A scientific theory is about as far removed from the everyday usage as it could be. Essentially, it is an explanation based on a large amount of accumulated empirical evidence that is then used to future results. It is also the greatest honor that can be bestowed on a scientific idea. Atomic theory, the germ theory of disease, gravity, special relativity, and, of course, evolution are all well respected theories. While very few people will question the first four examples there are many who speak of evolution being “just/only a theory.” The reasons for this are legion and I don’t even want to begin to go into them since they mostly center around religious idiocy, but it just goes to show one thing: most people can’t tell a scientific theory from a pile of cat shit in the corner (my cat just pooped in the corner).

Part of this may be due to the way most people think about science. Lay people I have talked to give me the impression that they believe scientists to be dogmatic conservatives (not in a political sense) who are incapable of giving up their cherished theories. This definition is only partially correct. Science is extremely conservative in nature due to the relatively common false positives that plague all facets of scientific exploration. So, in order to supplant an accepted theory a scientist must have proven beyond a reasonable doubt that their new theory is better than the previous one. There are many theories out there, but not all of them are created equally and that’s why we don’t teach all of them in schools and this “teach the controversy” shit that’s going on right now is pure bullshit.

tmp

Fucking crazy creationists piss me off.

2 Comments

Filed under Biology and Evolution, christianity, just sad, pet peeve, religion, social, Those Other Sciences

Public Library of Science

The Public Library of Science debuted in 2003 (my sophomore year) to an overwhelmingly supportive scientific community.  It’s important not only to scientists but lay-people as well because it’s one of only a few open access scientific journals that is held in generally high regard (Proceedings of the National Academy of Sciences being another such journal, but most of its material has a 6 month delay before becoming open access).

The reason why this journal has become so important to the biological scientific community is that it embodies what science is about: access to knowledge.  Up until open access journals began popping up the flow of knowledge was controlled by large publishing houses.  These publishers would review and publish manuscripts in their journals and then university libraries, or anyone else who could afford them, would buy subscriptions to the journals so that the researchers of their institution would have access to them.  Unfortunately, there are some problems with this setup.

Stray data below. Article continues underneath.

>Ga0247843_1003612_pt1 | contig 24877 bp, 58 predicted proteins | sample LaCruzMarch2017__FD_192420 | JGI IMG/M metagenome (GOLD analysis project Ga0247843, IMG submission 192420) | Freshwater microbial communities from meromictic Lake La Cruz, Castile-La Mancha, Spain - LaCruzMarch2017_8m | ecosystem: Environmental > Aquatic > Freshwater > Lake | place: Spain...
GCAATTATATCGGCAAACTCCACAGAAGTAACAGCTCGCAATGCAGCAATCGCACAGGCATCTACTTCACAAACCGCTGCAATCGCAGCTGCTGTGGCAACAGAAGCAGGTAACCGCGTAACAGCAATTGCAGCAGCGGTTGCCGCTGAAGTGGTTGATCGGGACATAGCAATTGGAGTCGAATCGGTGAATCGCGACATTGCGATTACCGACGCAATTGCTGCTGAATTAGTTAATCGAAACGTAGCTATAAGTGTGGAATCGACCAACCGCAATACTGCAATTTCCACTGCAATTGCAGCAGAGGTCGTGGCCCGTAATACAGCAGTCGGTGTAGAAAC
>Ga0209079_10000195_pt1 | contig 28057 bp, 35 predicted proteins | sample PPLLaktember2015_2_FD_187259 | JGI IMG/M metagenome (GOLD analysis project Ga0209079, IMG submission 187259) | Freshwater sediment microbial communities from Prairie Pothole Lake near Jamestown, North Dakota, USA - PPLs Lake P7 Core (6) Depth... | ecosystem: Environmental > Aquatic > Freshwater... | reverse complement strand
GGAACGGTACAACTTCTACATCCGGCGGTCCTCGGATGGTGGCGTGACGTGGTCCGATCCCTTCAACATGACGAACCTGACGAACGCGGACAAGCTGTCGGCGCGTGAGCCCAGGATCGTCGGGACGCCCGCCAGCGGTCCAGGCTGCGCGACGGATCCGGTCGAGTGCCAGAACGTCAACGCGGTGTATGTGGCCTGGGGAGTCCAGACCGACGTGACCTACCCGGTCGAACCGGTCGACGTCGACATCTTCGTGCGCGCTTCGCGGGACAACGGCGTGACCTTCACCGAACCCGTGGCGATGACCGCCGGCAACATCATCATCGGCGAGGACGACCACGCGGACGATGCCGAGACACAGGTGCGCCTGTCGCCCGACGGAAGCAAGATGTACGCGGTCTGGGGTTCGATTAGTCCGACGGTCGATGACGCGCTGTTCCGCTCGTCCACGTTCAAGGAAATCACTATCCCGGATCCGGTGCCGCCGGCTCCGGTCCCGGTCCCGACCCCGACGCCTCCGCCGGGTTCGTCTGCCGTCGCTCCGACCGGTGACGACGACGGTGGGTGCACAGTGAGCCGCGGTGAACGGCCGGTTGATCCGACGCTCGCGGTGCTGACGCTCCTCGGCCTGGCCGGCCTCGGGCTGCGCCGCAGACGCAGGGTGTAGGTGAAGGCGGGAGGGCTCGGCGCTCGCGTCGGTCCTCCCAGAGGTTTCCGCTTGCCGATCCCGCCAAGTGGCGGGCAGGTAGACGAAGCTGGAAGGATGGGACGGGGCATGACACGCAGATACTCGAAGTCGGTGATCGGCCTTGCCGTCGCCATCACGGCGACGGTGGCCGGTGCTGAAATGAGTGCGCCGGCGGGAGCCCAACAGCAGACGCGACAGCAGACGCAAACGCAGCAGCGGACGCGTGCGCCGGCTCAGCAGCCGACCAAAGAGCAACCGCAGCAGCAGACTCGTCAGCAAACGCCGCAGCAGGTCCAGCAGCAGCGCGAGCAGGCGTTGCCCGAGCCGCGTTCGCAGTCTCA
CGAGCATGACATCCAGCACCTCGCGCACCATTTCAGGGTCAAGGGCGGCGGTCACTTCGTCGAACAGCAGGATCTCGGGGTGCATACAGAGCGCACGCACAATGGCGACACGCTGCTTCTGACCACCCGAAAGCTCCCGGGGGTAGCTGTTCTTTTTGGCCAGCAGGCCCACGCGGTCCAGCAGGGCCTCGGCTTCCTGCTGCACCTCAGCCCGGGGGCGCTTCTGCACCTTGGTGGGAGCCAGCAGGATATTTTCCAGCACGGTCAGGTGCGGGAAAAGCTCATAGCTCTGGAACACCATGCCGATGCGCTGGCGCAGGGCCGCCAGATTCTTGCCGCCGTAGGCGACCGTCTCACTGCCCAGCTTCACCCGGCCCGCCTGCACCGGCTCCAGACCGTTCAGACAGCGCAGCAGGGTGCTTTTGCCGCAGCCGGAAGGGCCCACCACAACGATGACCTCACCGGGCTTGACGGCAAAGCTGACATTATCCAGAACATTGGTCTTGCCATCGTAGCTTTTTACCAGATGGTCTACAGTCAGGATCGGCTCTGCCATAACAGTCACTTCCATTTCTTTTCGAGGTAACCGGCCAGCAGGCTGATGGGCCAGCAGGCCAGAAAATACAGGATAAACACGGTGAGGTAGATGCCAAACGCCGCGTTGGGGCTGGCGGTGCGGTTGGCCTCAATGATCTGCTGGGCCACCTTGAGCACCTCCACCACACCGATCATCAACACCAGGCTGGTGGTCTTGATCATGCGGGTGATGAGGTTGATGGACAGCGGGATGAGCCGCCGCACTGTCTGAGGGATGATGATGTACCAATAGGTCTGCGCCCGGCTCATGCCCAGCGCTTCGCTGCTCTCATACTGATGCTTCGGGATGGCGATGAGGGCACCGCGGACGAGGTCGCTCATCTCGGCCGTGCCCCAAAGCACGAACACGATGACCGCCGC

One common problem that has been occurring all over the US is libraries dropping certain journal subscriptions due to budgetary constraints and the exorbitant subscription fees.  Since good science can only occur when scientists openly share their findings these actions are directly infringing on humanities ability to scientifically advance.  Not good.  Not good at all.

The second problem deals only with money, and this is where US taxpayers should get very pissed off.  The vast majority of biological research done in this and other countries is funded directly from taxpayer money mainly through the National Institute of Health (NIH) and the National Science Foundation (NSF).  Researchers use those grants to fund their research and publish their findings in journals (because what good is it to find something out if you don’t tell other people about it).  Then, as I described above, to see those journals you must pay more money.  So, even though you, the taxpayer, gave your hard earned money to some researcher to carry out your research you must then pay again to see the fruits of those labors.  You’re essentially paying twice for the same information, and many people can’t afford that.

Not so with open access.  It’s a streamlined and cheaper process that has the researcher paying a fee for editing before publishing.  More important than all else is the fact that the research is available to everyone.  It was important enough that last year the government enacted a law forcing all research funded by the NIH must be made freely available to the public within one year of publication, but even that keeps being challenged!  Fucking bastards just want money.

I encourage all of you to check out these sites and further your knowledge.

Bora’s blog and Jonathan’s blog – Two people heavily involved in PLoS

PLoS Biology – Synopses are a great way to quickly learn some cool new biology you can pull out at parties and impress people!

PLoS Medicine – The Editorials, Debates, and Perspectives are all worth checking out and easy(ish) reads for lay people

A list of current open access journals

Leave a comment

Filed under social, Those Other Sciences